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Cyber-Enabled Economic Warfare

Cyber-Enabled Economic Warfare

A CSIF project aiming to provide a foundation for the U.S. government and policy community to better understand cyber-enabled economic warfare.

With new cyber attacks reported daily, the need for improved cyber security has permeated policy and popular debates. And yet, there is still a gap in U.S. strategic thinking: Information technology developments are being adapted to cause economic damage. The fundamental drivers of this threat landscape are clear. Cyber-enabled economic warfare is escalating because opportunities for conducting it, thanks to new technologies, are rapidly expanding and potential gains from its successful pursuit are enormous. Both the U.S. and its adversaries are responding to and shaping the battle space and international norms through their choices. Yet little is being done to analyze emerging dynamics and threats to the U.S. and its allies.

CSIF’s cyber-enabled economic warfare project aims to promote a greater understanding within the U.S. government, private sector, and allied countries of the threats and opportunities that the new environment poses and assist policymakers develop and implement a winning strategy for the United States within this domain.



The project is led by Samantha Ravich, member of CSIF’s Board of Advisors and former deputy national security advisor to the Office of the Vice President and co-chair of the National Commission for Review of Research and Development Programs in the U.S. Intelligence Community. Dr. Ravich is the editor of a two volume monograph on the evolving challenge of cyber-enabled economic warfare. FDD CEO and expert on economic sanctions Mark Dubowitz and CSIF Chairman and former deputy national security adviser for combatting terrorism Juan Zarate are serving as senior advisors to the project.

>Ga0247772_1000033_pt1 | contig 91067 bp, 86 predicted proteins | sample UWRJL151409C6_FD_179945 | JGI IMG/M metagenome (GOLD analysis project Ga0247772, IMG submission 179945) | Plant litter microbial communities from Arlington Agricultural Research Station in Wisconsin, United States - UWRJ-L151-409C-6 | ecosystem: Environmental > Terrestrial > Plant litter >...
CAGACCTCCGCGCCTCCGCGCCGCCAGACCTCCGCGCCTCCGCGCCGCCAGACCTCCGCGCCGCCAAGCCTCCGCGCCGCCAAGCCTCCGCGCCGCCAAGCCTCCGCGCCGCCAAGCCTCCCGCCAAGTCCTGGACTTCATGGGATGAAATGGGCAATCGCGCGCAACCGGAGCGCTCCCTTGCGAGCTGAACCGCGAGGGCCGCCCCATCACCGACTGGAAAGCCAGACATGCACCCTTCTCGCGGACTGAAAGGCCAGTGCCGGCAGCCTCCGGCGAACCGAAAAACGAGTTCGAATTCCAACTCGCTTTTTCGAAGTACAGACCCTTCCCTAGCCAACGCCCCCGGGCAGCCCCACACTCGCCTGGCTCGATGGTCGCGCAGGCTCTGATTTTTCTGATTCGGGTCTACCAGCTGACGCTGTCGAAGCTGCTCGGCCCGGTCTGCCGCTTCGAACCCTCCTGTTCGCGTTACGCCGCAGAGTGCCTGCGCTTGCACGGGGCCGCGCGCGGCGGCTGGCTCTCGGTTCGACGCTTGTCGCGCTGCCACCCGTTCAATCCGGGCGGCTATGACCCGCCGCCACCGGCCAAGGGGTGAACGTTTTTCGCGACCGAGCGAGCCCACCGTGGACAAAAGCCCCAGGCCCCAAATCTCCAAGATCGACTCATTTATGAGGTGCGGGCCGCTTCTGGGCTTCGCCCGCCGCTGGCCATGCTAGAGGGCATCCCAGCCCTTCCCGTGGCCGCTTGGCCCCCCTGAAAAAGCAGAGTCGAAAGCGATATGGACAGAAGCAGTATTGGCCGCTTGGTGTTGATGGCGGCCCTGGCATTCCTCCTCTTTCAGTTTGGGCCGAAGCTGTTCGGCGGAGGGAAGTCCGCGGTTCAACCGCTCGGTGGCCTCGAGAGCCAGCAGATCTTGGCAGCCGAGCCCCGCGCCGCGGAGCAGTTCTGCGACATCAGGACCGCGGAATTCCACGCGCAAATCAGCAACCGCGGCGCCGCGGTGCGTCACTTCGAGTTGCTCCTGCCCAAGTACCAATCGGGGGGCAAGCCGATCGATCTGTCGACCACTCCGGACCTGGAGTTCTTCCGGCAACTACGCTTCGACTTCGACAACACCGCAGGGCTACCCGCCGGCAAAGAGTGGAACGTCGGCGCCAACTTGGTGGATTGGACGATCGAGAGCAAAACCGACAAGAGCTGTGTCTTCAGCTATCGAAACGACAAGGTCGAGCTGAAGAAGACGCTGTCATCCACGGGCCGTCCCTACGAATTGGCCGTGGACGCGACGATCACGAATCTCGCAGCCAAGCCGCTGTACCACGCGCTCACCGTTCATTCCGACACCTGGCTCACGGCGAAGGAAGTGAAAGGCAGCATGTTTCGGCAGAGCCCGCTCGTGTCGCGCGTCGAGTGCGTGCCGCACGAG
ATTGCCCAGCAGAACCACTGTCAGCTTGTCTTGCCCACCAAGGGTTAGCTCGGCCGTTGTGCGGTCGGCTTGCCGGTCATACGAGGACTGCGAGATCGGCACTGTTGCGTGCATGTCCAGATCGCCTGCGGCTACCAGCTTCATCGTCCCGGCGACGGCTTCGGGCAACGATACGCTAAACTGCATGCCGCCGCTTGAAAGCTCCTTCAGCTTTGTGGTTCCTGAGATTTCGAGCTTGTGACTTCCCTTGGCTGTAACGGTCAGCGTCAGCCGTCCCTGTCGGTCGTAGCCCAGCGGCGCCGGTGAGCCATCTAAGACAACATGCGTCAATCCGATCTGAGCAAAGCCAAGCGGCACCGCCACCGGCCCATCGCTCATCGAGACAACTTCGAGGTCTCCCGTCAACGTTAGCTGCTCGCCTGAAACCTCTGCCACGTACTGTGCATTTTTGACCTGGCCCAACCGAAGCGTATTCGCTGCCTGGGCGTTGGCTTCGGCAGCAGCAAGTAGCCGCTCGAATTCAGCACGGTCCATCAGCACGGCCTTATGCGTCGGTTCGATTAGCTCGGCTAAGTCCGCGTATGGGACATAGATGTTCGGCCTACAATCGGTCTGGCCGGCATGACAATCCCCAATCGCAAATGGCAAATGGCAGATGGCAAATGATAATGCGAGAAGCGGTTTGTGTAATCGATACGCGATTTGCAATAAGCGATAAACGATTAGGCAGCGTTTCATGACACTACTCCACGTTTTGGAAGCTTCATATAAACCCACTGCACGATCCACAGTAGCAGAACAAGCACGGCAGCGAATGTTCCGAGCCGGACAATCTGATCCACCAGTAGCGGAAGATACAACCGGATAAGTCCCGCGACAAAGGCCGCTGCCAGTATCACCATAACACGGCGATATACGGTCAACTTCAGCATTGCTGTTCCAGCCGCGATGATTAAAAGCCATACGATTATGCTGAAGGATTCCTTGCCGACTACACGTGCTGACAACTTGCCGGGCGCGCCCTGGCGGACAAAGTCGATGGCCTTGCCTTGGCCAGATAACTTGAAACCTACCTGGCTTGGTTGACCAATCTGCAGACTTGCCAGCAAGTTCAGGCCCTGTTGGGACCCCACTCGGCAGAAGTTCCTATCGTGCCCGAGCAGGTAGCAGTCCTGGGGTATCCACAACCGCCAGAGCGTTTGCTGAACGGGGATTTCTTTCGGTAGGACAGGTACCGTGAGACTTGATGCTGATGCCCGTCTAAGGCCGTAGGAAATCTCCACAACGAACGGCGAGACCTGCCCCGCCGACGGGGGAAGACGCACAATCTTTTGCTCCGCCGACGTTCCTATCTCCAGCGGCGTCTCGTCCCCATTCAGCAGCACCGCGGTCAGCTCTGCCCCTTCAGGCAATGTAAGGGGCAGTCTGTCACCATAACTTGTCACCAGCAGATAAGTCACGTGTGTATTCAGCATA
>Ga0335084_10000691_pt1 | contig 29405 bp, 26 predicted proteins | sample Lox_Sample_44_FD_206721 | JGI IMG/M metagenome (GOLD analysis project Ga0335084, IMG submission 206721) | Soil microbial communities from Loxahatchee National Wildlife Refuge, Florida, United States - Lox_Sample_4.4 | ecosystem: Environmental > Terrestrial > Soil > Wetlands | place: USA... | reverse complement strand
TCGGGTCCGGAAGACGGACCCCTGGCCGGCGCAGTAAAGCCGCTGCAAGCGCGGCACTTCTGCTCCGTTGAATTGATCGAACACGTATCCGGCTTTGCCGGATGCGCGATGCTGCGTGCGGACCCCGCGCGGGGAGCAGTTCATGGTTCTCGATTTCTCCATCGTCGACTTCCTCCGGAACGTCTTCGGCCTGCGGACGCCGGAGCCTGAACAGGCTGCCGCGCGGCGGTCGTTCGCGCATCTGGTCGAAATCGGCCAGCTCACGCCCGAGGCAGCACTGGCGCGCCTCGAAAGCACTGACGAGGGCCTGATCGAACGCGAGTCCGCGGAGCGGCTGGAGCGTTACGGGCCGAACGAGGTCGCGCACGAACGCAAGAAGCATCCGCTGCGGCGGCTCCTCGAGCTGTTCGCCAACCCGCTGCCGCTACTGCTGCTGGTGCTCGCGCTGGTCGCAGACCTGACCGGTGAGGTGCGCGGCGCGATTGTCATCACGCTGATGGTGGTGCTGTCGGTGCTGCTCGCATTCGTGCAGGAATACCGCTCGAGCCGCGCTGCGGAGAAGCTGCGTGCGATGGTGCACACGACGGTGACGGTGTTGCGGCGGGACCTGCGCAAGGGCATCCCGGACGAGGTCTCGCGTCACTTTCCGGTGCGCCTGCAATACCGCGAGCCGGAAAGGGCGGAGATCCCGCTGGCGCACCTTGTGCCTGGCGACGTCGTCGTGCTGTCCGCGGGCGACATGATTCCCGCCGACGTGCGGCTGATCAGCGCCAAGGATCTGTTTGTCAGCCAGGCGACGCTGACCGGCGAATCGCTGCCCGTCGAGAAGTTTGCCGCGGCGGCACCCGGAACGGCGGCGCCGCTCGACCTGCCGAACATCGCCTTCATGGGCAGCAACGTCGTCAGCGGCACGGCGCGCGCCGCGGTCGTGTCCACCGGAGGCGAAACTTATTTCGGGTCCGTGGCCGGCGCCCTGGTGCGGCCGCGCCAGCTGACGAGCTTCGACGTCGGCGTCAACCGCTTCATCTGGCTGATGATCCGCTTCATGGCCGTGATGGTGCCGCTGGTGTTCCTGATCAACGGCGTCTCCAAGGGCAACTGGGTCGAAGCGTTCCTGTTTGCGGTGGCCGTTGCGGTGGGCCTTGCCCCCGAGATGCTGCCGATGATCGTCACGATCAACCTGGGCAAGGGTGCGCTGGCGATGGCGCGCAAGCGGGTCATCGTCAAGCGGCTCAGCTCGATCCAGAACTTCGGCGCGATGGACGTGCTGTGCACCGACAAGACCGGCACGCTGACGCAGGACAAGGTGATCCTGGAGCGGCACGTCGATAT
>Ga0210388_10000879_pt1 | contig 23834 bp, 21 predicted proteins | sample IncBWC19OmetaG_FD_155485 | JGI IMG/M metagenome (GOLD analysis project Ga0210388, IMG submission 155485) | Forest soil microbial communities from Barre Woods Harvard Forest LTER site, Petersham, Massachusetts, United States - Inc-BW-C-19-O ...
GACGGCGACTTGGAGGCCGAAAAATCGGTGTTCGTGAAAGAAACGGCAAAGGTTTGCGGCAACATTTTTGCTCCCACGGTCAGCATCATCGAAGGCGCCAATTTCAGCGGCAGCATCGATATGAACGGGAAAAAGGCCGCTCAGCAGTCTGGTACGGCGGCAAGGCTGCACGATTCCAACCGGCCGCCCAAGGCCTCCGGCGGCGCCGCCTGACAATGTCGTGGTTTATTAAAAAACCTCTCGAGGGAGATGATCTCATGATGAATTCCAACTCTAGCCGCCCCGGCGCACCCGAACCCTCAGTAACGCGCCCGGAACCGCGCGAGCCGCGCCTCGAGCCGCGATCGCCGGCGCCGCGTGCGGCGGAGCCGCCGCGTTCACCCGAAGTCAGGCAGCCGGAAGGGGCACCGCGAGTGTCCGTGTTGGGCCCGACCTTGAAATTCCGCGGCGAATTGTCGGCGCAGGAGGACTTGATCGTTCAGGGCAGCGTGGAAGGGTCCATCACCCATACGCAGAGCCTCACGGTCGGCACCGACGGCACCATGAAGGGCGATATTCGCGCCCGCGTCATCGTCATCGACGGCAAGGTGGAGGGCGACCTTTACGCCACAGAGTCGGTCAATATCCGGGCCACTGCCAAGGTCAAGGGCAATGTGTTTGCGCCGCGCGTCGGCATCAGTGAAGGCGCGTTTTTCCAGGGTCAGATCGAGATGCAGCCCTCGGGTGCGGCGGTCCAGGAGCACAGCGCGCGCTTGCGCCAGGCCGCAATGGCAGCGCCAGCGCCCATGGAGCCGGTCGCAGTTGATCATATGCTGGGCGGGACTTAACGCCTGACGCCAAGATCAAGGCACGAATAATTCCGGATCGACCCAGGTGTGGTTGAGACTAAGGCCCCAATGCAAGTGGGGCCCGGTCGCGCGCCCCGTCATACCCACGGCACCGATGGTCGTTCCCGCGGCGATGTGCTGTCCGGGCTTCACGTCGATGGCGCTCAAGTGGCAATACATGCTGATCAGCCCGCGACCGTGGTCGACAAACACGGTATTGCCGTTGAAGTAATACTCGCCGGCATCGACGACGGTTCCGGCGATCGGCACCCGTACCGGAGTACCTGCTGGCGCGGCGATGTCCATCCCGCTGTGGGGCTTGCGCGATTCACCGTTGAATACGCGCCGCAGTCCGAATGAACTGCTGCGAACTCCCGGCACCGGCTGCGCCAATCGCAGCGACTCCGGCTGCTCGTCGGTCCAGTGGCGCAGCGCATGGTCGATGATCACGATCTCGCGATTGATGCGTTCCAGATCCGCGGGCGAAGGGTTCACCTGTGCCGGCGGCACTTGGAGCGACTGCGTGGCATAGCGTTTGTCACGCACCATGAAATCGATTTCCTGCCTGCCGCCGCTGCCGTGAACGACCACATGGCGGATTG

The project is also guided by a senior advisory group (read full bios) including: 

Stewart Baker – John P. Carlin – Steven Chabinsky – Frank Cilluffo – Rajesh De – Karen Evans –
Nick Fishwick CMG – Gen. Michael V. Hayden – Michael Hsieh – Todd Hinnen – Jeffrey Johnson –
Sean Kanuck – Herbert Lin – David Shedd – Rhea Siers – Kiron Skinner – Matthew Spence –
V.S. Subrahmanian – Mark Weatherford

Securing American Interests: A New Era of Economic Power

6th February 2017 – FDD Press

Securing American Interests: A New Era of Economic Power

Eric B. Lorber

American economic power has become an increasingly critical national security tool in recent years. For well over a decade, the United States has leveraged the size of its economy, the centrality of the dollar, and America’s ability to set economic and financial global standards and norms to drive its national security goals. more...

Analysis & Commentary

15th June 2017 – Quoted by Griffin Connolly - Roll Call

US Cybersecurity in Need of Rapid Repair, Senators Told

Samantha F. Ravich

Cybersecurity in the United States is in a severe state of disrepair, leaving the country vulnerable to attack from hacking groups backed by its opponents, two witnesses testified in a Senate subcommittee hearing. more...

15th June 2017 – Quoted by Jessie Bur - MeriTalk

Feds Lack Cyber Leadership to Deal With Nation-State Threats

Samantha F. Ravich

The Federal government lacks the empowered leadership necessary to address U.S. cyber vulnerabilities, according to former Federal experts testifying before the Senate Foreign Relations Committee on June 13. more...

14th June 2017 – Quoted by Nic Rowan - The Washington Free Beacon

Sen. Cory Gardner Calls for Cyber Committee to Oversee Prevention of State-Sponsored Attacks

Samantha F. Ravich

The United States may need a cyber committee to oversee the prevention of state sponsored cyber attacks from countries such as China, North Korea, or Russia, according to Senator Cory Gardner. more...

23rd February 2017 – Quoted by Sean D. Carberry - Federal Computer Week

How to define cyber-enabled economic warfare

Samantha F. Ravich , Annie Fixler

The U.S. and its allies lack coherent doctrine and policy to defend against the growing range of cyber threats, and that is because of a failure to even agree on a common language to describe a "cyber attack," the authors contend. more...

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